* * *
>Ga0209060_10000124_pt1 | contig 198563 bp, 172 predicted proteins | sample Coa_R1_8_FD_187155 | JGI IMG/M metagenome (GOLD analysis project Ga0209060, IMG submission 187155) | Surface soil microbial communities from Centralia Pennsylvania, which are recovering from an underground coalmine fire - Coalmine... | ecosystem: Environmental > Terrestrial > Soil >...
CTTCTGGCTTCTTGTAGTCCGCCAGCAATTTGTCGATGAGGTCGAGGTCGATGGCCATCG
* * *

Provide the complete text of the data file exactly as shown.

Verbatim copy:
>Ga0209060_10000124_pt1 | contig 198563 bp, 172 predicted proteins | sample Coa_R1_8_FD_187155 | JGI IMG/M metagenome (GOLD analysis project Ga0209060, IMG submission 187155) | Surface soil microbial communities from Centralia Pennsylvania, which are recovering from an underground coalmine fire - Coalmine... | ecosystem: Environmental > Terrestrial > Soil >...
CTTCTGGCTTCTTGTAGTCCGCCAGCAATTTGTCGATGAGGTCGAGGTCGATGGCCATCG